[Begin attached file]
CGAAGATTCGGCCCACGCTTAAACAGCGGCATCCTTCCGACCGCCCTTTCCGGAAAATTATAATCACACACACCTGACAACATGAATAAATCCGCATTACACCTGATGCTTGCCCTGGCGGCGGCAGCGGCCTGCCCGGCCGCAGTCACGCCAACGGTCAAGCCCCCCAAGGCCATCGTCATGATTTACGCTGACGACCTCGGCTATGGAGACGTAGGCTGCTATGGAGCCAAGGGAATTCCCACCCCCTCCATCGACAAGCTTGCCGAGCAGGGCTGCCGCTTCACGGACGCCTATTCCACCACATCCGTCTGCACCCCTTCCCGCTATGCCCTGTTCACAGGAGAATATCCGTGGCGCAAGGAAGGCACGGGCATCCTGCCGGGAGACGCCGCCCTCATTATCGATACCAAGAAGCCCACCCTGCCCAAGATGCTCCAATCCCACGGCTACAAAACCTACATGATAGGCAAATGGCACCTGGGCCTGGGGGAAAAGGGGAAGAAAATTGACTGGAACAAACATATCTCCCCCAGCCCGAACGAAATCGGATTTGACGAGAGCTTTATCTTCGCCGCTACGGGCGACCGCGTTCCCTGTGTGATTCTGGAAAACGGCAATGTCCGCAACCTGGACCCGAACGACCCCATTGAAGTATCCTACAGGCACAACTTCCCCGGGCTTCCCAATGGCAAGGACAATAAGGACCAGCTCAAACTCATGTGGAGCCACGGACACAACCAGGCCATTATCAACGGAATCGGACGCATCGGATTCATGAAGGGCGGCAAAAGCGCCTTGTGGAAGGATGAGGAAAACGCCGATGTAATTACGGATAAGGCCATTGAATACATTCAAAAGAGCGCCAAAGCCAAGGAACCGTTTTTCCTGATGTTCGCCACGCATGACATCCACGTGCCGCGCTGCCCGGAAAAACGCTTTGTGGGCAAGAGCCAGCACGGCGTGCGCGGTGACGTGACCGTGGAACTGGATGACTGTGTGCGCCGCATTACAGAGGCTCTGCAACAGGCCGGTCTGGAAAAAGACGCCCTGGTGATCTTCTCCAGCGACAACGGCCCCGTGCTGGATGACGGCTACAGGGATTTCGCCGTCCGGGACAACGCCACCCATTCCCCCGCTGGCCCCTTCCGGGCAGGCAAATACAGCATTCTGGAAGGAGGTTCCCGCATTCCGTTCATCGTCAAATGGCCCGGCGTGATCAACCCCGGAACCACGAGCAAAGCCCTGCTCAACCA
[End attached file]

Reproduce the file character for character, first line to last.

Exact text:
CGAAGATTCGGCCCACGCTTAAACAGCGGCATCCTTCCGACCGCCCTTTCCGGAAAATTATAATCACACACACCTGACAACATGAATAAATCCGCATTACACCTGATGCTTGCCCTGGCGGCGGCAGCGGCCTGCCCGGCCGCAGTCACGCCAACGGTCAAGCCCCCCAAGGCCATCGTCATGATTTACGCTGACGACCTCGGCTATGGAGACGTAGGCTGCTATGGAGCCAAGGGAATTCCCACCCCCTCCATCGACAAGCTTGCCGAGCAGGGCTGCCGCTTCACGGACGCCTATTCCACCACATCCGTCTGCACCCCTTCCCGCTATGCCCTGTTCACAGGAGAATATCCGTGGCGCAAGGAAGGCACGGGCATCCTGCCGGGAGACGCCGCCCTCATTATCGATACCAAGAAGCCCACCCTGCCCAAGATGCTCCAATCCCACGGCTACAAAACCTACATGATAGGCAAATGGCACCTGGGCCTGGGGGAAAAGGGGAAGAAAATTGACTGGAACAAACATATCTCCCCCAGCCCGAACGAAATCGGATTTGACGAGAGCTTTATCTTCGCCGCTACGGGCGACCGCGTTCCCTGTGTGATTCTGGAAAACGGCAATGTCCGCAACCTGGACCCGAACGACCCCATTGAAGTATCCTACAGGCACAACTTCCCCGGGCTTCCCAATGGCAAGGACAATAAGGACCAGCTCAAACTCATGTGGAGCCACGGACACAACCAGGCCATTATCAACGGAATCGGACGCATCGGATTCATGAAGGGCGGCAAAAGCGCCTTGTGGAAGGATGAGGAAAACGCCGATGTAATTACGGATAAGGCCATTGAATACATTCAAAAGAGCGCCAAAGCCAAGGAACCGTTTTTCCTGATGTTCGCCACGCATGACATCCACGTGCCGCGCTGCCCGGAAAAACGCTTTGTGGGCAAGAGCCAGCACGGCGTGCGCGGTGACGTGACCGTGGAACTGGATGACTGTGTGCGCCGCATTACAGAGGCTCTGCAACAGGCCGGTCTGGAAAAAGACGCCCTGGTGATCTTCTCCAGCGACAACGGCCCCGTGCTGGATGACGGCTACAGGGATTTCGCCGTCCGGGACAACGCCACCCATTCCCCCGCTGGCCCCTTCCGGGCAGGCAAATACAGCATTCTGGAAGGAGGTTCCCGCATTCCGTTCATCGTCAAATGGCCCGGCGTGATCAACCCCGGAACCACGAGCAAAGCCCTGCTCAACCA